Jason from Don’t Boil the Sauce has started off At My Tradition for bloggers to share their end of year traditions. We celebrate summer solstice in our house, but it’s very much like a nature based Christmas so we have many of the same traditions.
The main feature in the house is the tree which is covered in red and white decorations, many of them made by my Aunty and some made by myself. We have fairy lights but tend to not put them on to save electricity. Our tree is missing something for the top, but we haven’t found the right thing yet. There is also some red and white heart banners my Aunty also made.
We all have stockings, even the dog who gets some treats on the day. Here’s mine – I used iron-on transfers to add the birds, so it’s a unique stocking.
We alternate who’s family we spend Christmas day with each year and do all the traditional Christmasy things then. You know….. Christmas crackers and silly paper hats, and coins in the pudding.
In our family we try to have a roast meal on solstice day (but sometimes we do a day that’s close by). Matt cooks it and we usually have the works with Yorkshire puddings. Afterwards we have Christmas pudding and save the mince pies for another day because we are usually full by then. I made a Christmas pudding one year, but since then my pudding pan has gone rusty! I try to make rum balls and gingerbread around this time of year.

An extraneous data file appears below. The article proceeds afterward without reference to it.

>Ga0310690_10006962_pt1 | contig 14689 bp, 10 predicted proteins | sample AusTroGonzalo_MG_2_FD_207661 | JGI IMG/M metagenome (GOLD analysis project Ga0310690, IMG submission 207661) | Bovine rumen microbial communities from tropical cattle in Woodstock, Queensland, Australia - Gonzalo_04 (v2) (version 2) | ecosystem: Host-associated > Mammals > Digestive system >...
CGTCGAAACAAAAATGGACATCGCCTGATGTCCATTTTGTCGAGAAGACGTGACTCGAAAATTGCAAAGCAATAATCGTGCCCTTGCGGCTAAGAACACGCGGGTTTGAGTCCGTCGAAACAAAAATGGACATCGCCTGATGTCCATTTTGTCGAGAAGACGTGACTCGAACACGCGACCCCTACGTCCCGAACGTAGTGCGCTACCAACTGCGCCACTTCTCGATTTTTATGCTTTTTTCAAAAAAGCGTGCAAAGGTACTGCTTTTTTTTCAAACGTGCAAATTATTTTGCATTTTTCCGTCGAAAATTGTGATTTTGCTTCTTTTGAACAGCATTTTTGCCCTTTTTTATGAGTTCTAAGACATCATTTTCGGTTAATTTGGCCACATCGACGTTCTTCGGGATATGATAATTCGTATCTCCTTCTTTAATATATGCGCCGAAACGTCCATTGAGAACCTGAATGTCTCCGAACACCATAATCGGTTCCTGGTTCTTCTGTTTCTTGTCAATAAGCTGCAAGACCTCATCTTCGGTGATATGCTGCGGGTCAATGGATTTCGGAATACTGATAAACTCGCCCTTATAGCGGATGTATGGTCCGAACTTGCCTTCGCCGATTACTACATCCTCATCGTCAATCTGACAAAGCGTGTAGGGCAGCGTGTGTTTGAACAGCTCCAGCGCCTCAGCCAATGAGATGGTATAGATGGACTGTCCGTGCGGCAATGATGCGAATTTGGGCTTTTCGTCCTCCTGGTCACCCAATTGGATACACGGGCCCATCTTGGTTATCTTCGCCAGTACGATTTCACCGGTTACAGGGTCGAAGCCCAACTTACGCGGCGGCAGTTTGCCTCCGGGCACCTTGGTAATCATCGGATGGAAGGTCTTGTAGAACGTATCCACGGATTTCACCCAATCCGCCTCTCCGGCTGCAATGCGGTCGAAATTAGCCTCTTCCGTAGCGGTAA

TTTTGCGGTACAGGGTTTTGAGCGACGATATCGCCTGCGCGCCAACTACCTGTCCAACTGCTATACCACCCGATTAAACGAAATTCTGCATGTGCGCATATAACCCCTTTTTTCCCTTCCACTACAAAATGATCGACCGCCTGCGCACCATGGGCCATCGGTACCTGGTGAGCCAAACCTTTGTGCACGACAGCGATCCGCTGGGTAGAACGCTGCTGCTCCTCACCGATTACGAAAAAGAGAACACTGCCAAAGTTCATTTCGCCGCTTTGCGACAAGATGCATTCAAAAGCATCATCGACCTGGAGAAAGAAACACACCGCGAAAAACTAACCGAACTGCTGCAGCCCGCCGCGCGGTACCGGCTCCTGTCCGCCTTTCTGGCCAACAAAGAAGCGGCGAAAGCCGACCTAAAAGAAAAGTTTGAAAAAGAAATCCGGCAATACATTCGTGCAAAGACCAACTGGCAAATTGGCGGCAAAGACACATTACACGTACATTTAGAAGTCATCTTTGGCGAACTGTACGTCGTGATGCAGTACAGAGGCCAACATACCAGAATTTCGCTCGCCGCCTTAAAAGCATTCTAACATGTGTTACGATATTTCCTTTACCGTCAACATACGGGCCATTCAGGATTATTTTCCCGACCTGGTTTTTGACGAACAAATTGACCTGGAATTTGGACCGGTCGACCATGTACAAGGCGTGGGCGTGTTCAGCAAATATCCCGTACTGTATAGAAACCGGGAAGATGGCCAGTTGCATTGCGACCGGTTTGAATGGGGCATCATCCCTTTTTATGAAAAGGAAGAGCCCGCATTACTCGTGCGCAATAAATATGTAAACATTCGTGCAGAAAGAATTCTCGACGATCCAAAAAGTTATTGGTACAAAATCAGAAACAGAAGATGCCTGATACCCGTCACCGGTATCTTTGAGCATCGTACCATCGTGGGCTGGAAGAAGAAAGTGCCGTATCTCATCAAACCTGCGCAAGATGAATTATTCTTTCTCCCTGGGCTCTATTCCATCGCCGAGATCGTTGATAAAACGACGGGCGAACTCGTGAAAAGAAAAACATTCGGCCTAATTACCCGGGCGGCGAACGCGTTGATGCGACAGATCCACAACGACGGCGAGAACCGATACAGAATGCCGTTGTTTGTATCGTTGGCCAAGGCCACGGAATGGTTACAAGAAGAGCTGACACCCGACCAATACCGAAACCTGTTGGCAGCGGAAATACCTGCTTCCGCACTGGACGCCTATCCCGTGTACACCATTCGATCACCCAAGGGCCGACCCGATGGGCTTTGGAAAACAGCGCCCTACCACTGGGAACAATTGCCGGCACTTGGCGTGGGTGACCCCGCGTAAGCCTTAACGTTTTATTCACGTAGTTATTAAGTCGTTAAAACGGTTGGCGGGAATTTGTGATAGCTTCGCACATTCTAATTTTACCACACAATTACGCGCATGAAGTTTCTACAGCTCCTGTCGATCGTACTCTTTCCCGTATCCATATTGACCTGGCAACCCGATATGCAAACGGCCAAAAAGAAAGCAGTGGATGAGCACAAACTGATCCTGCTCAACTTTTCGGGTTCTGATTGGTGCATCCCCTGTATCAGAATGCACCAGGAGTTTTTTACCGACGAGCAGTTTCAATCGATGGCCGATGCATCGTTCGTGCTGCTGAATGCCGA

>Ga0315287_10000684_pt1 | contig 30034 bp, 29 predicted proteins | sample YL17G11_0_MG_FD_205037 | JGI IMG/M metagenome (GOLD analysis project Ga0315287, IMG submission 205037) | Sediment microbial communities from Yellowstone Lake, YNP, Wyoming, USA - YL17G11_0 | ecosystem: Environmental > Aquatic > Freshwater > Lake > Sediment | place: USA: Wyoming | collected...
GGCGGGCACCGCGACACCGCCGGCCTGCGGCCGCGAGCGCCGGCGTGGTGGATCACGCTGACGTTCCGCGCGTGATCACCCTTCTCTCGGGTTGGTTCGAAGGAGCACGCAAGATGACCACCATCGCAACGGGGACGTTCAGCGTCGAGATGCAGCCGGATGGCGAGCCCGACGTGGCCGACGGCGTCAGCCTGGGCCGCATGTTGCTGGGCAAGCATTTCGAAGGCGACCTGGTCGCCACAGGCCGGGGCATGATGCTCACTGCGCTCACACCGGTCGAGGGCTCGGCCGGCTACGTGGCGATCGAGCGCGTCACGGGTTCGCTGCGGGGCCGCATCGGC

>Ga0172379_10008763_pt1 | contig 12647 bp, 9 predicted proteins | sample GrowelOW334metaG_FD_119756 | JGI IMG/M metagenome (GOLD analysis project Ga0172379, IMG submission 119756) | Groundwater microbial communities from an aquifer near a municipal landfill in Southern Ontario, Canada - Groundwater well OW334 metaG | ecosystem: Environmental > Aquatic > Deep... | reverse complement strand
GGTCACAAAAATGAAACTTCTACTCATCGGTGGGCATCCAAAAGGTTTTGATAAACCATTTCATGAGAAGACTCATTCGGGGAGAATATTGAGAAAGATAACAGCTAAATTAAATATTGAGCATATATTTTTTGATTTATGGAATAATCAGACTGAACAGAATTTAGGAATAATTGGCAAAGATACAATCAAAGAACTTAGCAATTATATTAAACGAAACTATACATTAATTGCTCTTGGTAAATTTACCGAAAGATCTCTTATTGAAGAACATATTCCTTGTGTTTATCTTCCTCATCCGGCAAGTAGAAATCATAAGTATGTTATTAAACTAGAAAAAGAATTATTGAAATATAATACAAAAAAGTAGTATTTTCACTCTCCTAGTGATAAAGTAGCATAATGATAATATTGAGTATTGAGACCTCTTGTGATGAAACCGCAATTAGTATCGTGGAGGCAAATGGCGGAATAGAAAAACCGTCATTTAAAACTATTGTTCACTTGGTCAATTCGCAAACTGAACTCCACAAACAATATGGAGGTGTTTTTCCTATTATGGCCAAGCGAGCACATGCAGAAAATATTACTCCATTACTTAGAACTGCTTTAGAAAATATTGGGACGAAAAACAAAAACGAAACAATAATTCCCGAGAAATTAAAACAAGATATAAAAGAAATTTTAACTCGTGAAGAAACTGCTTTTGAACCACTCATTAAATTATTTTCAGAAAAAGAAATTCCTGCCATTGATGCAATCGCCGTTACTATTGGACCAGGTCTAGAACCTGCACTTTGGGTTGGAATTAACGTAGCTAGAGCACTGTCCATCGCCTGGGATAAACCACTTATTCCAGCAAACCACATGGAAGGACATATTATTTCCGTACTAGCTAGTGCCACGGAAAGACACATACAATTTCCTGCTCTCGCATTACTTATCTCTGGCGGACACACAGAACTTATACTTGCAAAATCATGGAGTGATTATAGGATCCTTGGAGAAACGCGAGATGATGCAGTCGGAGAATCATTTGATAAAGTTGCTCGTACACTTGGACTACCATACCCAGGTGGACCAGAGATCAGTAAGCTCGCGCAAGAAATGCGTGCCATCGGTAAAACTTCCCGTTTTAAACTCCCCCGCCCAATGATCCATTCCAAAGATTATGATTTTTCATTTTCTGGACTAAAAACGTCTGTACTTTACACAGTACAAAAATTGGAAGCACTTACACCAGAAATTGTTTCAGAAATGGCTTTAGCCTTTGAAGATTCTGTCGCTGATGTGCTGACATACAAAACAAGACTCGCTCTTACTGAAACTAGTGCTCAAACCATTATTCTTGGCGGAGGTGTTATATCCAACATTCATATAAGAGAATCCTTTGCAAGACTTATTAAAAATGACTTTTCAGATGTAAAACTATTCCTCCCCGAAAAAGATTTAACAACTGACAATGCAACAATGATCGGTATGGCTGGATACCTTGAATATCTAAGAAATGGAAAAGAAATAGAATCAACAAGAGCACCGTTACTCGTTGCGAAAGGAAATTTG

Happy summer solstice.
Thanks Jason for organising At My Tradition.
I was pleased as punch when I got myself a copy of Maggie’s Christmas by Maggie Beer.
The book is divided into sections and includes crabbing at Port Parham, Pre-Christmas Drinks, Carols Buffet, Christmas Eve Supper, Christmas Day Lunch, Boxing Day Leftoverss and then New Year’s Eve Lunch and Dinner as well as Food for the Beach House.
The book is illustrated by full pages of colour photography for most of the recipes.
Some of the recipes contain unusual ingredients such as burrata, vino cotto, and verjuice which you can find at a good deli or online at Maggie Beer.
The only drawback to the book is most of the recipes serve 8 people, which is ideal if you have a big family, but not so good for the every day. But these are really recipes for special occasions so it is appropriate.
I cooked the warm brioche and ice-cream sandwiches and since it was my first time at brioche, I was comforted by Maggie’s reassuring instructions that the mixture would be moist. They were delicious.
Be tempted by seasonal recipes such as pickled fig-glazed leg of ham, pavlova with lady finger banana and passion fruit topping, and Christmas pudding with cumquat brandy butter. For Christmas day lunch choose between roost goose with marmalade and cumquat stuffing and goose fat roasted potatoes, roast turkey with prune and orange stuffing and Cumberland sauce, or roast pork loin with verjuice and grapes.
Maggie’s Christmas by Maggie Beer is a beautiful book you’ll want to cherish for special occasions with family.
Maggie’s Christmas by Maggie Beer – available on Fishpond.com.au
Here’s a one-page-per-month calendar for next year. Each month is illustrated with a photo of a pretty garden flower and that’s it. No advertising, no politicans and nothing extra added. Keeping it simple.
Download and print off your free 2010 Calendar [PDF 1MB].